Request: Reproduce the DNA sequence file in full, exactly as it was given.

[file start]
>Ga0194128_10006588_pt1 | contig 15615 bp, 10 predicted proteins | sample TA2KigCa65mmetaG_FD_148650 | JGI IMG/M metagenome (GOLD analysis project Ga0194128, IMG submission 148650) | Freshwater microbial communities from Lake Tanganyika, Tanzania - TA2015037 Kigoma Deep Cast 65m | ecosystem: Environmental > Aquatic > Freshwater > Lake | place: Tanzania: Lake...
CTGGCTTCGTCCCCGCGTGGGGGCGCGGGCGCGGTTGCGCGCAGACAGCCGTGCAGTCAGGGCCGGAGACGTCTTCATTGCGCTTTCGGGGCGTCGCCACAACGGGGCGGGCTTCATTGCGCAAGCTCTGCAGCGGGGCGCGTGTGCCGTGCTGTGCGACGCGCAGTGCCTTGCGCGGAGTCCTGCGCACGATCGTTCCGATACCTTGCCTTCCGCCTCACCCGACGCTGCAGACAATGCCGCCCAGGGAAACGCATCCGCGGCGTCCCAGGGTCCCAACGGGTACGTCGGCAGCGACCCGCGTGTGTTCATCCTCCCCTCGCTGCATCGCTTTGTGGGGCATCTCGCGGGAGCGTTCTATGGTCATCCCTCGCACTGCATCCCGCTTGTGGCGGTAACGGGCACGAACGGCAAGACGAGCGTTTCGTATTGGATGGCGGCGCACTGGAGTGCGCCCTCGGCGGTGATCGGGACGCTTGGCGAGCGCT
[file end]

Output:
>Ga0194128_10006588_pt1 | contig 15615 bp, 10 predicted proteins | sample TA2KigCa65mmetaG_FD_148650 | JGI IMG/M metagenome (GOLD analysis project Ga0194128, IMG submission 148650) | Freshwater microbial communities from Lake Tanganyika, Tanzania - TA2015037 Kigoma Deep Cast 65m | ecosystem: Environmental > Aquatic > Freshwater > Lake | place: Tanzania: Lake...
CTGGCTTCGTCCCCGCGTGGGGGCGCGGGCGCGGTTGCGCGCAGACAGCCGTGCAGTCAGGGCCGGAGACGTCTTCATTGCGCTTTCGGGGCGTCGCCACAACGGGGCGGGCTTCATTGCGCAAGCTCTGCAGCGGGGCGCGTGTGCCGTGCTGTGCGACGCGCAGTGCCTTGCGCGGAGTCCTGCGCACGATCGTTCCGATACCTTGCCTTCCGCCTCACCCGACGCTGCAGACAATGCCGCCCAGGGAAACGCATCCGCGGCGTCCCAGGGTCCCAACGGGTACGTCGGCAGCGACCCGCGTGTGTTCATCCTCCCCTCGCTGCATCGCTTTGTGGGGCATCTCGCGGGAGCGTTCTATGGTCATCCCTCGCACTGCATCCCGCTTGTGGCGGTAACGGGCACGAACGGCAAGACGAGCGTTTCGTATTGGATGGCGGCGCACTGGAGTGCGCCCTCGGCGGTGATCGGGACGCTTGGCGAGCGCT